12 Step Programs for Atheists
An atheist walks into a 12 step meeting. While this may seem like the opening line to a joke, it is, in fact, a far more common occurrence than one might imagine. Addiction is a disease that does not discriminate based on religion, faith, or the belief in a higher power. Since the advent of Alcoholics Anonymous in the 1930s, 12 step programs have become the most prominent treatment option for addictions of all kinds. However, one of the foundations of the traditional 12 step programs is faith in God, and the utilization of prayer.
Are there 12 step programs for people that don’t believe in God?
However, there has been an explosion of reworked and reorganized groups changing the traditional 12 steps, in order to make them all inclusive. Even for those that don’t believe in God. There are now 12 step groups for:
- Native Americans,
- free thinkers, and
All of these groups were created with the mindset that the founders of the 12 step program intended for everyone to benefit and have the opportunity for sobriety.
What are the 12 steps for atheists?
According to AA Agnostica, all of the various non-theist 12 step programs have developed their own version of the 12 steps. There is no organizational standard, but they all follow the basic principles of the traditional 12 steps. These principles are:
- Admittance- This is an admission that you need help with your addiction.
- Belief- This involves understanding and believing that you are worthy of sobriety, and are capable of achieving it.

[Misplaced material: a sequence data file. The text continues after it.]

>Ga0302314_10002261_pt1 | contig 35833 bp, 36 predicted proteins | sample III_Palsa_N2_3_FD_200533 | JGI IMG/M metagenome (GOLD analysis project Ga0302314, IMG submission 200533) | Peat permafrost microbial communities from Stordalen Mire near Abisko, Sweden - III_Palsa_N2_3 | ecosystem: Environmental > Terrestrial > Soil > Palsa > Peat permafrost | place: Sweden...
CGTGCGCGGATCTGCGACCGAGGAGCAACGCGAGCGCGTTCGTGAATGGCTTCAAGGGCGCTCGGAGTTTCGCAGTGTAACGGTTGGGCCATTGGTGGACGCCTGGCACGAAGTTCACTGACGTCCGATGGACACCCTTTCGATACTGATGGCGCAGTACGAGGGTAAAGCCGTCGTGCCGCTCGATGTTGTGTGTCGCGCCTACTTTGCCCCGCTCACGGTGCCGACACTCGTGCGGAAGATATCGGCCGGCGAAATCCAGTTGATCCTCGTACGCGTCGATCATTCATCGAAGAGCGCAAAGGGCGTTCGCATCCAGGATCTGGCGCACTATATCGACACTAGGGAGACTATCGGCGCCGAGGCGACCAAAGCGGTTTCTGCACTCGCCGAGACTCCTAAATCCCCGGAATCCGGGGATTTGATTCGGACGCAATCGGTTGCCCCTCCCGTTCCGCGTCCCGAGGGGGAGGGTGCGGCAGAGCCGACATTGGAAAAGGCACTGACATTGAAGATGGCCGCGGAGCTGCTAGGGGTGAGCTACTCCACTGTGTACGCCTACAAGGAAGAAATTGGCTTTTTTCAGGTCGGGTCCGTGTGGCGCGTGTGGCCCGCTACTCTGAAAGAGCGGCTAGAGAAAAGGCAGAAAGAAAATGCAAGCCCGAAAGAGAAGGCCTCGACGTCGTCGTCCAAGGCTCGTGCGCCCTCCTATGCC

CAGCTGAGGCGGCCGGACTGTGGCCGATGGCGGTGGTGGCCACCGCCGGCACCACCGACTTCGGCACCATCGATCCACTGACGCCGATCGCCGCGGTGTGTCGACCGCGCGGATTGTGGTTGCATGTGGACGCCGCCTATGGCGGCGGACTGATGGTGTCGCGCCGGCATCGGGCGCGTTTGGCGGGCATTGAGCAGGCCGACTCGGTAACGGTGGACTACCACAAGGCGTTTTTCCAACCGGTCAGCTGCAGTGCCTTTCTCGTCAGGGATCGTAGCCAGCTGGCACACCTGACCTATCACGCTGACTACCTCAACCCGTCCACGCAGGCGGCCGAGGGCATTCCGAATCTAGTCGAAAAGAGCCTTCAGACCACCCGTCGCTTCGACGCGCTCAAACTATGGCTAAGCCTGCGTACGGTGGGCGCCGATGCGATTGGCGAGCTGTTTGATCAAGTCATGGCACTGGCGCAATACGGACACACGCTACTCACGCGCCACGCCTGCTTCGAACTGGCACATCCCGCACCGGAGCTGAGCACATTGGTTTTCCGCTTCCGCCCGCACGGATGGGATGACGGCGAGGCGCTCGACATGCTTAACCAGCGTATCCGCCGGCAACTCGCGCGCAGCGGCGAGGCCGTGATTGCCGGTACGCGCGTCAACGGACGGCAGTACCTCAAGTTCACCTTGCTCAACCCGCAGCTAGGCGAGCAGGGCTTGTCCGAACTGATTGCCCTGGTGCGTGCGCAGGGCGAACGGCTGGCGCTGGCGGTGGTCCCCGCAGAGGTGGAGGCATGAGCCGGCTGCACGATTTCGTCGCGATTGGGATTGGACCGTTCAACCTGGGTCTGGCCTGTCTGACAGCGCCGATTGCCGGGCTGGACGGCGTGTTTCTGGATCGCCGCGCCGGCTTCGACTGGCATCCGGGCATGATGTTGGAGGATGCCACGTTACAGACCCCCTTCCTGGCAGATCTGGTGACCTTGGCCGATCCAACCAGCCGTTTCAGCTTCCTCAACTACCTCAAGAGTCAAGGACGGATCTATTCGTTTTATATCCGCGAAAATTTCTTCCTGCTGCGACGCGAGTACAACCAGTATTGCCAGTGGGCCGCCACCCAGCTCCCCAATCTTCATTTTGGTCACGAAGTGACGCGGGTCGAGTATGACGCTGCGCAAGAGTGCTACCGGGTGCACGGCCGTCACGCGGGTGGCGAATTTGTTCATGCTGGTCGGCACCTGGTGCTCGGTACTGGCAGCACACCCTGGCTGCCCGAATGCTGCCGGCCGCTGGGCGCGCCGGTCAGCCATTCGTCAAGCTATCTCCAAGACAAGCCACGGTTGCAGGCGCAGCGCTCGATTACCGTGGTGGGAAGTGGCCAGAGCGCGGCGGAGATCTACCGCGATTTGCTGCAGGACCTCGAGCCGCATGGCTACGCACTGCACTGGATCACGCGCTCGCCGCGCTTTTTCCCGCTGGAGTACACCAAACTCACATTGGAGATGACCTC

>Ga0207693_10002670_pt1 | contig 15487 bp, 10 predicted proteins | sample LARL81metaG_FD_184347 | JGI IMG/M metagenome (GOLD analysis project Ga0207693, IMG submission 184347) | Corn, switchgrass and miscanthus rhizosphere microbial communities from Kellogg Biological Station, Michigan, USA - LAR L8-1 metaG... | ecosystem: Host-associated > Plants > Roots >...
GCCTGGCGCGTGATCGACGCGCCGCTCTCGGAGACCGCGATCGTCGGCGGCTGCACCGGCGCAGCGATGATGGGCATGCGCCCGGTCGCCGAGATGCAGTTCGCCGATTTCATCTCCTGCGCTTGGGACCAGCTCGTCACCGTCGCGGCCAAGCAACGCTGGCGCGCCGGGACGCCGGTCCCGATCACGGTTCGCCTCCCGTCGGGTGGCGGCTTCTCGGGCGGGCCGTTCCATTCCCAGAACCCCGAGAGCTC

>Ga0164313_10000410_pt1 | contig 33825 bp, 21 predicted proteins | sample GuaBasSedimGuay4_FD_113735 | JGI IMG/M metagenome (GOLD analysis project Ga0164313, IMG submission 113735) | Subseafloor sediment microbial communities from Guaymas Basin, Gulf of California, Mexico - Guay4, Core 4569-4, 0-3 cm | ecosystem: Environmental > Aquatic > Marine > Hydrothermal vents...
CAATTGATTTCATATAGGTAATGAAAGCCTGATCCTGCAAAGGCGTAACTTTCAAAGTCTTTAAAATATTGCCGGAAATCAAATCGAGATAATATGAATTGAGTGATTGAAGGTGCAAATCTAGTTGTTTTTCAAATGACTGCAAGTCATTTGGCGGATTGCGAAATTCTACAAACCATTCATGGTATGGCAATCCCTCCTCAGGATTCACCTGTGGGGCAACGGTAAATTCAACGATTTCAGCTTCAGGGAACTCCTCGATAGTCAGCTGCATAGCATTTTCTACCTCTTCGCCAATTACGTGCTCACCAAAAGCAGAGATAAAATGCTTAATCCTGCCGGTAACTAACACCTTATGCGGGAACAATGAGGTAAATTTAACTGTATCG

- Desire to Change- This means a willingness to try various things in order to find what will help you.
- Self-Inventory- This is where you examine yourself in order to determine what has caused you to become an addict.
- Reflection- In this step, you reflect on these negatives in your life, and possibly discuss them with someone else.
- Surrender– This means being willing to give up self-destructive thoughts and actions, and end relationships with people that are harmful to your sobriety.
- Action- This is where you enact the changes necessary to help you get your life back on track.
- List- This is where you list all of the people your addiction has harmed.
- Amends- Here, you make direct amends to the people on your list, unless doing so would cause further harm.
- Continued Reflection- This step involves regularly re-examining yourself and your life to assure that negative habits are not recurring.
- Involvement- This means finding new, positive habits and people to replace the negative ones.
- Moral Compass- This means giving back, and otherwise living a clean, kind, and upstanding existence.
These principles form the basis of both the traditional and non-theist 12 steps.
How are the 12 steps for atheists different from traditional programs?
Essentially, the only difference between 12 step programs for atheists, and traditional programs is the direct references to God and prayer. The National Institute on Drug Abuse states that the primary factor in the success of 12 step programs is their function as group therapy. So, whether you believe in God or not, there is a 12 step program that can help you.